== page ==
But reaching a deal on the next question -- what exactly to replace the cuts with -- will require yet another round of bitter political fighting on Capitol Hill.
President Barack Obama is launching a new effort to dial back the spending cuts. He's highlighting the issue on Thursday evening when he meets with House Democrats at a retreat in Philadelphia. And the budget blueprint he'll unveil on Monday will call on Congress to do away with the controversial billions of dollars in automatic spending cuts that went into effect in 2013 after lawmakers failed to reach a budget agreement.
Congressional leaders on both sides of the aisle are quick to acknowledge that there are better ways to rein in the deficit than another round of drastic across-the-board cuts to defense and non-defense spending, scheduled to kick in this fall. But any path to a budget compromise will once again expose the deep ideological divide between Democrats and Republicans on how to cut the deficit.
A spokesman for House Speaker John Boehner (R-Ohio) told reporters this week that Republicans have passed legislation on multiple occasions to replace the sequester only to have the president demand tax hikes, making it impossible for Republicans to "take him seriously."
"You'd be very hard pressed to find someone who says this sequestration is great budget policy," said Jared Bernstein, a senior fellow at the Center on Budget and Policy Priorities and a former economic adviser to Vice President Joe Biden. "What's challenging is figuring out how to raise the caps in a way that everybody can agree on."
Obama's budget will propose raising the defense spending cap by $38 billion and the non-defense spending limit by $37 billion, boosting total discretionary spending levels by about 7 percent.
There is widespread concern across the political spectrum that the recent cuts to the defense budget have put the country's national security at risk. That sets the stage for possible infighting among Republicans between defense and fiscal hawks on how exactly to offset higher defense spending. It could be a particularly difficult task given that many in the party adamantly oppose raising taxes.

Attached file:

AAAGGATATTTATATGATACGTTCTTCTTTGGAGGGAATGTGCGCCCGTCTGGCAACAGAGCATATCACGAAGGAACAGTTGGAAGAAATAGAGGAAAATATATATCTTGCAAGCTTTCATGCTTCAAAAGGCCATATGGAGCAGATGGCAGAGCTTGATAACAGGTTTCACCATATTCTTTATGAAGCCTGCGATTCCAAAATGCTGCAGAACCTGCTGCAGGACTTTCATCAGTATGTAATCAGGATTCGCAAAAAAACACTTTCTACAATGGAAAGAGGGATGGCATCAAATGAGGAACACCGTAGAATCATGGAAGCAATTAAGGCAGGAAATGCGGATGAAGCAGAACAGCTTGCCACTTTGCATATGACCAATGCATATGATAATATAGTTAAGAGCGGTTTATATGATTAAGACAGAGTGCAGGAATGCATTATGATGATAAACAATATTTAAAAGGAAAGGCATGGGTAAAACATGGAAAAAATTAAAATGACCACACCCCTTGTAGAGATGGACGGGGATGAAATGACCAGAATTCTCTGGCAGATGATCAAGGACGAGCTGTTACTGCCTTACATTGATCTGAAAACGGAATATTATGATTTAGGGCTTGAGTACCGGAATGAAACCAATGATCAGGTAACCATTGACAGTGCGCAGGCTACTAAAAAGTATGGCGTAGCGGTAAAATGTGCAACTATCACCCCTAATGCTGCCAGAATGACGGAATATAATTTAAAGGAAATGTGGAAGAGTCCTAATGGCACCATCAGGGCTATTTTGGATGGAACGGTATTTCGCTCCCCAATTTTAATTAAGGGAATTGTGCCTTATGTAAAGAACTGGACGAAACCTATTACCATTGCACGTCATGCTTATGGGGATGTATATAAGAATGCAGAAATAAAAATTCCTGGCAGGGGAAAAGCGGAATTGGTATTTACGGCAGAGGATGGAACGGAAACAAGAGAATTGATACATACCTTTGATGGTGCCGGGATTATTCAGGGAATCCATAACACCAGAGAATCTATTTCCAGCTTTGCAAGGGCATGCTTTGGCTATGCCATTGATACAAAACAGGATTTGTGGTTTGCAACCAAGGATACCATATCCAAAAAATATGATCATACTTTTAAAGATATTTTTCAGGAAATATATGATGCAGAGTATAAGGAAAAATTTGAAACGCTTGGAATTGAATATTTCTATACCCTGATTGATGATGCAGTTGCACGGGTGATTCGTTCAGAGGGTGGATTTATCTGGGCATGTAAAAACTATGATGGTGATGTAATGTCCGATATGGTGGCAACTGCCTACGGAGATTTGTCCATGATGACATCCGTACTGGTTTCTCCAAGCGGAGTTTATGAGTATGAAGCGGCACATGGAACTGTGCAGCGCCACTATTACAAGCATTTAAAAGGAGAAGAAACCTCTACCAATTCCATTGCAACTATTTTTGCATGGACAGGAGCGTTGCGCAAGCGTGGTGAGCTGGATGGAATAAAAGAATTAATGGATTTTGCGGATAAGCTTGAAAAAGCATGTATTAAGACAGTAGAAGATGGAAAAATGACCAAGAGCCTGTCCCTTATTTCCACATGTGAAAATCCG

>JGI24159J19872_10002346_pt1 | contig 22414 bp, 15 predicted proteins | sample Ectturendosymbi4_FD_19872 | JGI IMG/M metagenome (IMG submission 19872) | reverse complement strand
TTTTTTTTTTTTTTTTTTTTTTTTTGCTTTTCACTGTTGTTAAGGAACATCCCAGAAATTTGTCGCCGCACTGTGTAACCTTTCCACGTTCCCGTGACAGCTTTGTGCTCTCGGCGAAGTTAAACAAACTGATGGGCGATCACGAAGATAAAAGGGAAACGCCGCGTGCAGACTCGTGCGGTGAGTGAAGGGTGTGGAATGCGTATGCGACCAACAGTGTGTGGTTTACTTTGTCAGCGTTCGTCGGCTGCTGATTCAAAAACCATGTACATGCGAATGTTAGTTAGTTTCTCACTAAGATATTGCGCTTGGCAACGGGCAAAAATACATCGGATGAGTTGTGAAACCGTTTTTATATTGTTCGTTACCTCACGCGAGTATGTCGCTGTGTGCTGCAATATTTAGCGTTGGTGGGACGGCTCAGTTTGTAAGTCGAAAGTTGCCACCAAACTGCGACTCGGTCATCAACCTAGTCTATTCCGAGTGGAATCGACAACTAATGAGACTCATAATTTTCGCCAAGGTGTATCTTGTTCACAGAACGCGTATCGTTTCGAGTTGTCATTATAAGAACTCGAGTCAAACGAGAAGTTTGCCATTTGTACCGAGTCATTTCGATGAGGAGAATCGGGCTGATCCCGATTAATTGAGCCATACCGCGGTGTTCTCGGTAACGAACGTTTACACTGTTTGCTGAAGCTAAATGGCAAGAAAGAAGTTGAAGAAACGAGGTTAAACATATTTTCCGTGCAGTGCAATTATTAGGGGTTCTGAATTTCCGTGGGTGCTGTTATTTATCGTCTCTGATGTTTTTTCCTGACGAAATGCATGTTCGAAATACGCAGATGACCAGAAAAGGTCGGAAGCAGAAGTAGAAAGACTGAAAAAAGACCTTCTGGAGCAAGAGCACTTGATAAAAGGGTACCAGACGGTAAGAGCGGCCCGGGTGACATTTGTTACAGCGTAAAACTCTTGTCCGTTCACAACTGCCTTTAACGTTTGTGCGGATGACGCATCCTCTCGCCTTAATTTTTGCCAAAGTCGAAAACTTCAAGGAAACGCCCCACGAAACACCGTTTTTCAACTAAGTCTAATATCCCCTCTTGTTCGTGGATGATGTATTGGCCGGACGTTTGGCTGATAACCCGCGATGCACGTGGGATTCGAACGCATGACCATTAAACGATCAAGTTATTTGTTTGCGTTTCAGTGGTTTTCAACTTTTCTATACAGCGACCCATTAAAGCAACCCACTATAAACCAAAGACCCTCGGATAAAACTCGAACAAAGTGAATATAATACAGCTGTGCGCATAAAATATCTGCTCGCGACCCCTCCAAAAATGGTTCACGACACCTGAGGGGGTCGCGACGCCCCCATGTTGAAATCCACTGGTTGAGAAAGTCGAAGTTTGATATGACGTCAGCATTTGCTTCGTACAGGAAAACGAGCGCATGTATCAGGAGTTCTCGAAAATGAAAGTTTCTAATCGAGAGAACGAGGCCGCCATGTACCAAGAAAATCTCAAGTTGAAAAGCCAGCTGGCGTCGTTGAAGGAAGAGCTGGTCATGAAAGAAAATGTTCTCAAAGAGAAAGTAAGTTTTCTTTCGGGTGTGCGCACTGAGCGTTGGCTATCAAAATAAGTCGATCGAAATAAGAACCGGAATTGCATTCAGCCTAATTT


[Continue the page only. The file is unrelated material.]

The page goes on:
"While I can see Republicans agreeing to raise the defense cap, it's going to be hard for Republicans to raise the non-defense cap because they also want to get to a balanced budget," said William Hoagland, senior vice president at the Bipartisan Policy Center and a former senior Republican staffer on the Senate Budget Committee. "They can't do those two things without somehow finding a way to offset it."
Complicating matters for the next round of budget negotiations is the brightening economic outlook. The sequester set off alarm bells in 2013, with economists warning that such deep spending cuts could permanently hamper the economic recovery.
Two years later, economic growth has picked up significant steam -- an outcome that could bolster calls to keep the current spending caps in place.
"The president noted during the State of the Union that the deficit is at the lowest level during his presidency. The sequester is a large reason for that," said Nicole Kaeding, budget analyst for the libertarian-leaning Cato Institute. "The sequester has helped, not hurt, the recovery."
It's not just the GOP that may see some internal chafing.
For Democrats, who argue the economy could have made bigger strides were it not for sequestration, one big question is how hard to push for higher non-discretionary spending. Many have made the case that Republicans' insistence on deep spending cuts have choked off funding to programs critical to long-term economic growth, in areas like research, education and infrastructure.
"For too long, the draconian cuts of the sequester have strangled our investments to keep America No. 1 in the global economy and to ensure our national security," House Minority Leader Nancy Pelosi, D-Calif., said Thursday.